I remember those days when we first got cable. It was ’80 or ’81, and we only got it because Adelphia Cable was having a serious discount on it. We got HBO and Spotlight . After Spotlight went out of business we got Showtime. I miss how cable used to be back then, which was more like Pay-Per-View. They used to run a single movie like ten times a day. I remember them airing Clash Of The Titans (1981) a lot this one particular day. I watched it, went on a bike ride, came back and watched it again, then a couple more times that evening. This is how I came to know Time After Time (1979). Saw it one day out of curiosity because when you’re eleven/twelve you pretty much watch anything. And this is also how I became acquainted with Malcolm McDowell, Mary Steenburgen (she and McDowell fell in love while making this flick and married soon after) and David Warner. Warner and McDowell have made many flicks I’m a fan of since then, but this is the only flick I instantly equate Steenburgen with. I think I saw her in something else years later and thought, ‘hey, the chick from Time After Time!’ She’s currently on Fox’s Last Man On Earth series.
Time After Time is a movie about time travel, and a pretty nifty one at that. McDowell plays the famous science fiction author H.G. Wells (1866-1946) thus starting the movie off in the eighteenth century, 1893 to be exact, right in the heart of the infamous Jack The Ripper murders, and right after the opening credits we get to see crazy Jack doing what he does best, killing a hooker. The movie is rated PG, and even though Director Nicholas Meyer says in the commentary he didn’t want to show anyone getting gruesomely done in by the Ripper, a mandate which he stuck too, there still is one scene of gore in the final act. But it doesn’t involve seeing someone murdered; it’s the aftereffect, a bloody room and a severed arm on the floor.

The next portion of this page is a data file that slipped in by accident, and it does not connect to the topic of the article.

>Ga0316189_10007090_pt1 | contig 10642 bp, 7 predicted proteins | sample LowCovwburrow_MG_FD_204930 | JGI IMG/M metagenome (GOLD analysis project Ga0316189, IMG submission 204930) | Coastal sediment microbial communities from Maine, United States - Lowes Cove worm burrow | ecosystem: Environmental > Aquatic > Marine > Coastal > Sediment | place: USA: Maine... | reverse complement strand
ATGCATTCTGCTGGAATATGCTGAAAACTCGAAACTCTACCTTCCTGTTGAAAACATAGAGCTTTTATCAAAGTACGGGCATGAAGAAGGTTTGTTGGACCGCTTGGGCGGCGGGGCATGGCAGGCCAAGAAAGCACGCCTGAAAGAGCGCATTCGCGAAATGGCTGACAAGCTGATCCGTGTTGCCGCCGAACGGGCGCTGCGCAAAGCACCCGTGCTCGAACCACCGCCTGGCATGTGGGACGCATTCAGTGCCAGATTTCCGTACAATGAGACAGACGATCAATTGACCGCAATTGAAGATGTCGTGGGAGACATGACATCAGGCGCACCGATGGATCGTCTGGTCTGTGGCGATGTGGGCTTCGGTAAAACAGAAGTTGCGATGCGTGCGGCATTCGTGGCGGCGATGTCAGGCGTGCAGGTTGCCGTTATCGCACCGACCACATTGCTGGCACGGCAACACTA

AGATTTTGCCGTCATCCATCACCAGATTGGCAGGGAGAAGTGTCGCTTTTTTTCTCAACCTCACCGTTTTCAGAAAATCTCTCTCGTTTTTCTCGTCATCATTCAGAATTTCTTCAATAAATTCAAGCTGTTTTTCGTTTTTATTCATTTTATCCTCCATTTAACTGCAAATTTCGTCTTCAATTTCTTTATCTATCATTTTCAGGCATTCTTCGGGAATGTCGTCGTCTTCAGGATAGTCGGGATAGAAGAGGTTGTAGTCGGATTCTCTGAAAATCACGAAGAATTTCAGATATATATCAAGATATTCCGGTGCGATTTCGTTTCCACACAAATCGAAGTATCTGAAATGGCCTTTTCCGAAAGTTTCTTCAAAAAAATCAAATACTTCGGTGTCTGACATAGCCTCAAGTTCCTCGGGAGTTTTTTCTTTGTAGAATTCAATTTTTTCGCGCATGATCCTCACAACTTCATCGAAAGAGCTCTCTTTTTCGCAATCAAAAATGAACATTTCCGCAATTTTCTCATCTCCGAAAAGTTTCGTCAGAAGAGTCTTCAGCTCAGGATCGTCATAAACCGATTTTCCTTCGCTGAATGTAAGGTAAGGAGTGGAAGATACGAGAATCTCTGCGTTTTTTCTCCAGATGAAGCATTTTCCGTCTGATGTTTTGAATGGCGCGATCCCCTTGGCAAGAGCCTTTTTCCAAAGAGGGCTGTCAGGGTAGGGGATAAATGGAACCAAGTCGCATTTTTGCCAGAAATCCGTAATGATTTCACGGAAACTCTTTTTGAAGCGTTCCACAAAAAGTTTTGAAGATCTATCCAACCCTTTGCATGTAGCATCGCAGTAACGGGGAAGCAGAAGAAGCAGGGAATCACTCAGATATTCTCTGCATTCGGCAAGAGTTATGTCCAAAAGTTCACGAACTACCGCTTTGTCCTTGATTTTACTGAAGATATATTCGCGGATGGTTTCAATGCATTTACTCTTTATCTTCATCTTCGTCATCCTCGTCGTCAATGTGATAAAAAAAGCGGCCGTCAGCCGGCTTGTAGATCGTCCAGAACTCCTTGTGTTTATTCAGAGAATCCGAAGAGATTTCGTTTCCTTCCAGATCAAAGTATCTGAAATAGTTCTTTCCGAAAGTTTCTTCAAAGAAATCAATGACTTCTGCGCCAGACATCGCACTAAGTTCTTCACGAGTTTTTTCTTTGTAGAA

After Jack The Ripper, aka John Leslie Stevenson (David Warner) guts his hooker of choice in a fog enshrouded alley, he calmly heads to a congenial get-together with Wells and some of their mutual friends. Wells has something to tell them all. He’s going on a trip, one where he won’t even be leaving his laboratory. This is when he reveals his time machine to them and how it works. Perfect timing I should say, because the cops have tracked the Ripper to Well’s house, but he’s gotten away.
How did he get away so cleanly?
Time travel, my good man.
Once the cops and his friends are gone he quickly figures out how he escaped. Keep in mind he’s never tested his machine so he really didn’t know if it would work. Well, he knows now. And when he goes to his lab to see, the machine is gone! Not for long though. Without putting a special key into it, anyone who travels in it and leaves the machine, the machine will automatically return to the original point of departure, and it soon materializes right there in front of him. Now Well’s has a mission, to go where ever Stevenson went and bring him back. This journey takes him to the future time of 1979, where he and his machine materialize in a museum in California in a partial replica of his office.